Grief is always a powerful emotion and many directors have approached the subject in a variety of ways. For Hirokazu Koreeda, Maborosi introduces the audience to the unexplainable element of grief and the oversevrant stylings of his filmmaking. Built as merely a passenger, rarely an active participant in the devastation of Yumiko’s (Makiko Esumi) simple life. It’s Koreeda’s first narrative feature in his career and his knack for directness shows up in his first scripted film.
In the first fifteen minutes, we watch pieces of Yumiko’s nightmares. The scene with a younger Yumiko watching helplessly as her grandma fades into the ether. Next, her husband Ikuo (Tadanobu Asano), a bike thief mesmerized by the speedy Japanese passenger trains, makes Yumiko’s void in her heart a gaping disaster. Kore-eda’s insistence on harsh realities and distant storytelling.
Even so, the beauty of the experience is captured on camera. Cinematographer Masao Nakabori paints isolation in dark color grading, empty compositions, and still movement in the scene. At times, it’s purely observant to Yumiko and doesn’t interfere with her pain. The complexity of the script comes out in the visual look of the film, as much of the story is told through subtle expression. For example, the last shot of Ikuo in the film evokes Gene Kelly in Singing in the Rain and has a strong visual language.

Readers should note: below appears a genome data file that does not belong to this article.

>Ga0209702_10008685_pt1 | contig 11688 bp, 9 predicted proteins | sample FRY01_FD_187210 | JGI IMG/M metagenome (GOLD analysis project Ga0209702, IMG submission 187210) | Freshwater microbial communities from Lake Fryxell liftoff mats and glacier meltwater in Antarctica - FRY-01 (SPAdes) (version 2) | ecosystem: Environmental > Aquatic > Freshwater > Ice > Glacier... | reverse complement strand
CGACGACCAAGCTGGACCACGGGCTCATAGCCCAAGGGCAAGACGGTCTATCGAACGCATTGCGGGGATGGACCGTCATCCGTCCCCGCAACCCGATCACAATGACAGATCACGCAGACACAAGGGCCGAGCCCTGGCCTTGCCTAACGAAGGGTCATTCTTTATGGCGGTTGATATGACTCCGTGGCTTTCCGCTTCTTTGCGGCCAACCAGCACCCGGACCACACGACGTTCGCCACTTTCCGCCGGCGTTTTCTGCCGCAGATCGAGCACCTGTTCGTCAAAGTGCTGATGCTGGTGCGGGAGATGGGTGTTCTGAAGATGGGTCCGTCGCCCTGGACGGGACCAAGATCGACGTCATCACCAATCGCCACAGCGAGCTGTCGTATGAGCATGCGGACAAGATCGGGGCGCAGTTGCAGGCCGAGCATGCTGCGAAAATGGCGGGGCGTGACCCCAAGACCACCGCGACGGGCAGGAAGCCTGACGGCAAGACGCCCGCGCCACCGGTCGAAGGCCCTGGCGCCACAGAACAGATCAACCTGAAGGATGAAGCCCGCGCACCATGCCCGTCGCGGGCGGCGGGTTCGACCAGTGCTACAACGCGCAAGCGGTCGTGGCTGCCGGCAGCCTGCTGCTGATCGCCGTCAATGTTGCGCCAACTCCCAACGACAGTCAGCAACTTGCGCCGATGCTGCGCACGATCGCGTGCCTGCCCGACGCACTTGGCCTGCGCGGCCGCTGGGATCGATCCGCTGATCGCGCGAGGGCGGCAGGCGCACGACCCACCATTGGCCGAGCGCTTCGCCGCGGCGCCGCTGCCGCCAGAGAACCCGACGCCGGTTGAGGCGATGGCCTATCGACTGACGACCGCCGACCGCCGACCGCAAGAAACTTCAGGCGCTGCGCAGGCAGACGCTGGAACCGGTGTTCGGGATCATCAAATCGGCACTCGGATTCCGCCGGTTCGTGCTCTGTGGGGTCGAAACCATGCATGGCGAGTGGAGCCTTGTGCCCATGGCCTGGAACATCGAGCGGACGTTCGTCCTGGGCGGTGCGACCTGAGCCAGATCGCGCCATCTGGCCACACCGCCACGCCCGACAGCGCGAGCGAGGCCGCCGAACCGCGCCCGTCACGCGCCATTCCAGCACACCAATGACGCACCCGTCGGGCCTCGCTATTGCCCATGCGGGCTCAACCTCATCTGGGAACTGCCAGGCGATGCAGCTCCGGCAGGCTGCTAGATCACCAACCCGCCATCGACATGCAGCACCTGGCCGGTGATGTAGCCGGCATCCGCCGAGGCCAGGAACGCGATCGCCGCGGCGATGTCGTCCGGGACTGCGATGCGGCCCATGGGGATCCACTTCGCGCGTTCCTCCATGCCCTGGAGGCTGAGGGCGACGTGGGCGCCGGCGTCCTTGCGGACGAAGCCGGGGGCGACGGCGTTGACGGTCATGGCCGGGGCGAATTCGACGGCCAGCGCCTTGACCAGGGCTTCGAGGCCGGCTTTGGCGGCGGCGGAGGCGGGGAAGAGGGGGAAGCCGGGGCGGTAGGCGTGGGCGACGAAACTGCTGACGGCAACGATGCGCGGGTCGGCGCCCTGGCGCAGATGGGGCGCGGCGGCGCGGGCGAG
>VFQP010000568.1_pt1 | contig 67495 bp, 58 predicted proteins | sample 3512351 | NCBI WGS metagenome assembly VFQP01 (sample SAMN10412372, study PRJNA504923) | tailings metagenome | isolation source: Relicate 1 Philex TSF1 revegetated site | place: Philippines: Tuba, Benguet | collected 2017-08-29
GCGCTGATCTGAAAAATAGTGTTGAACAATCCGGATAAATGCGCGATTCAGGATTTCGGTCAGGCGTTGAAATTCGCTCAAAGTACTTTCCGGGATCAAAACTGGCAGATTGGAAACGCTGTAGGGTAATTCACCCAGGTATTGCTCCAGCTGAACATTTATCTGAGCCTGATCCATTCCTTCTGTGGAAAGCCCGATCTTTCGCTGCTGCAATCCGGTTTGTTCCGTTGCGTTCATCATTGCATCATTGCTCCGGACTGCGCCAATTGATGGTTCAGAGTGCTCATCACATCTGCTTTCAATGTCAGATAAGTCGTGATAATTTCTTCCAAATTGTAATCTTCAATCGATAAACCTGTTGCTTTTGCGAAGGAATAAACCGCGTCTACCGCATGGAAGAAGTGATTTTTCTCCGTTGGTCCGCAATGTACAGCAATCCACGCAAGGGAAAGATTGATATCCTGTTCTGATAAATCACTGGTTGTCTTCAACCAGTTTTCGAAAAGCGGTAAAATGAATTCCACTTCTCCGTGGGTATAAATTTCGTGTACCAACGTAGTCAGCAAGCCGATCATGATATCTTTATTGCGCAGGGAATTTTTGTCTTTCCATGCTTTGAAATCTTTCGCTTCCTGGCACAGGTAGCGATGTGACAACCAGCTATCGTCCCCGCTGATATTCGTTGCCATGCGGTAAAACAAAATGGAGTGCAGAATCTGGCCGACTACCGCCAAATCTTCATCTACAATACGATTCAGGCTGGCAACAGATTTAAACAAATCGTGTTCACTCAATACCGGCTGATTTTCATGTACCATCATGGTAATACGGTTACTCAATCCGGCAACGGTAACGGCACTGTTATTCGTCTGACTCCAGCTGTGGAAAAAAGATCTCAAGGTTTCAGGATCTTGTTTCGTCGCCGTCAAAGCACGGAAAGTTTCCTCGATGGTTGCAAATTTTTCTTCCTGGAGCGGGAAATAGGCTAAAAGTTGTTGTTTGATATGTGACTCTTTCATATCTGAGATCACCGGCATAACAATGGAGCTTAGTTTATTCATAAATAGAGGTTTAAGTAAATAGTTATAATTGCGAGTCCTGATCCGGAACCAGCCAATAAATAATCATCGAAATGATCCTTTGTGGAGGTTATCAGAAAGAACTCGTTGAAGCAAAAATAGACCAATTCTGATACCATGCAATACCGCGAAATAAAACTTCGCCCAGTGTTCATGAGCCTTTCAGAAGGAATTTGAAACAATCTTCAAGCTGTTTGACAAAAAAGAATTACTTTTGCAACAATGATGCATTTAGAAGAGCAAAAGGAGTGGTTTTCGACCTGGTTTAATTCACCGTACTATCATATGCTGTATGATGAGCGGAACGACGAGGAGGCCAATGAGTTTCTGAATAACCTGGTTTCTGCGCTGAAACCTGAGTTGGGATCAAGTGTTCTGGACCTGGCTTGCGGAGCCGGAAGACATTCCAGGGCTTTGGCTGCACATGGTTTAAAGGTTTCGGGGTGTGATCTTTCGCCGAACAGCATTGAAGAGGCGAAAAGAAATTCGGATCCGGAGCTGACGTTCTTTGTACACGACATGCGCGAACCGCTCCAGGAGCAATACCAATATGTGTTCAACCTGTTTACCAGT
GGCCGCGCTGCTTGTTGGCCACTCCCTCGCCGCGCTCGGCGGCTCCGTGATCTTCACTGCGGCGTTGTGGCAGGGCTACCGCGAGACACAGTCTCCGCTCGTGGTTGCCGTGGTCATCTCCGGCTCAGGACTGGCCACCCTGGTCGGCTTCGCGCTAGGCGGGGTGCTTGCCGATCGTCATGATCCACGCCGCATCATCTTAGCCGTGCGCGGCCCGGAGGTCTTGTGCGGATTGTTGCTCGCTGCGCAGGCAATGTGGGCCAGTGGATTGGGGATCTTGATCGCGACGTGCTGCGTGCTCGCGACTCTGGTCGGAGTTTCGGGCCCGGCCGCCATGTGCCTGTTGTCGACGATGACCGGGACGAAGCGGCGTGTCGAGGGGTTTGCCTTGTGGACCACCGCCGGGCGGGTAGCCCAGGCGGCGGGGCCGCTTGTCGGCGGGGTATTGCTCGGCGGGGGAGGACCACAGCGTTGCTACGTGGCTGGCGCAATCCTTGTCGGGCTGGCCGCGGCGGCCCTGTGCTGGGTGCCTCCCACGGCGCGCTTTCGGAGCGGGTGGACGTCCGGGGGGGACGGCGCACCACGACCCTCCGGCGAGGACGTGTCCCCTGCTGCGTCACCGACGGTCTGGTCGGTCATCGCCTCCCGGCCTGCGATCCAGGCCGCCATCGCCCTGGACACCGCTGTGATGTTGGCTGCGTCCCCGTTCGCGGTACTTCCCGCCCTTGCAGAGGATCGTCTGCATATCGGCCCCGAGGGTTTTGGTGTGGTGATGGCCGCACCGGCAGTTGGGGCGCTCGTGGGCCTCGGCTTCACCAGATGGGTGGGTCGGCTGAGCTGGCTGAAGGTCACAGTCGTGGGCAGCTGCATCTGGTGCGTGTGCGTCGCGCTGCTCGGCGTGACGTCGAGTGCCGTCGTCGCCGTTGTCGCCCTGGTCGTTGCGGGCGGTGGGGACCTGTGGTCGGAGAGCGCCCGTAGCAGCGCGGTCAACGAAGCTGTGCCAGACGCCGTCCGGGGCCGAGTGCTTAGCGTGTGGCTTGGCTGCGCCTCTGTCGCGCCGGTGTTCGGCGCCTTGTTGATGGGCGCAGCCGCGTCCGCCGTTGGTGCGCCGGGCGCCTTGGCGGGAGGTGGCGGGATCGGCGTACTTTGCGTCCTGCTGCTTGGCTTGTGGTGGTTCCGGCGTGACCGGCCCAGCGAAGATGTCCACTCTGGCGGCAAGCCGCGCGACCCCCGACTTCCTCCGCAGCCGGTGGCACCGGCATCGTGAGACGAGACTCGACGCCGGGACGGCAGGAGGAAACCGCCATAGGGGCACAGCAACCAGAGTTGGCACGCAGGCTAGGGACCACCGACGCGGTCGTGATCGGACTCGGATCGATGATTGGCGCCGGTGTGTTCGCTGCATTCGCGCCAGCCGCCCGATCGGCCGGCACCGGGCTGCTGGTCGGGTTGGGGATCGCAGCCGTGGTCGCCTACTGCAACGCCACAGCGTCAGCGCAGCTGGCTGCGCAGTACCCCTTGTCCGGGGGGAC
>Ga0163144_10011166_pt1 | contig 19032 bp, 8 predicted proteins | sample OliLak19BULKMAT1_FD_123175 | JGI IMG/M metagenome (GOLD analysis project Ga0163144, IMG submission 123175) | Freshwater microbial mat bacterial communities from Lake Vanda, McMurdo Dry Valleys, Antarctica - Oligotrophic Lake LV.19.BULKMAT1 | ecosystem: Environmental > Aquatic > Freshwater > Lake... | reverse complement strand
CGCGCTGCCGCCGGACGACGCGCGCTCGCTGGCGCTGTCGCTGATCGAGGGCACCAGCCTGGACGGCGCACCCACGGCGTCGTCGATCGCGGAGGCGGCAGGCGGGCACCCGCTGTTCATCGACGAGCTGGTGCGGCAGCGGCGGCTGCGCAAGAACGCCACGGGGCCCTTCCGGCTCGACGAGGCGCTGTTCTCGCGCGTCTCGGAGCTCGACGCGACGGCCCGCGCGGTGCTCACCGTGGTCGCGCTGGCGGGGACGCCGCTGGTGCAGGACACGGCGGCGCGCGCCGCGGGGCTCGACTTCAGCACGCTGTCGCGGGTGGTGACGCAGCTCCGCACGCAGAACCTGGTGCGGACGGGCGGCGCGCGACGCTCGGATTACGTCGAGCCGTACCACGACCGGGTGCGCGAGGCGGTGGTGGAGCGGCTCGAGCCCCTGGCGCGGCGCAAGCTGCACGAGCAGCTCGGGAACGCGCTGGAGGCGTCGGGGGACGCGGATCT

However, it’s not going to be a film for everyone. Even for Kore-eda, who’s known for his contemporary style of detachment, it’s him at his lowest in terms of the vision. Moreover, the editing mixes in long interior shots of Yumiko that rarely cuts. These shots are deeply haunting and create a bleak atmosphere, yet they’re extraneous in the direction. Regardless, one of Kore-eda’s most freeing character studies of his career.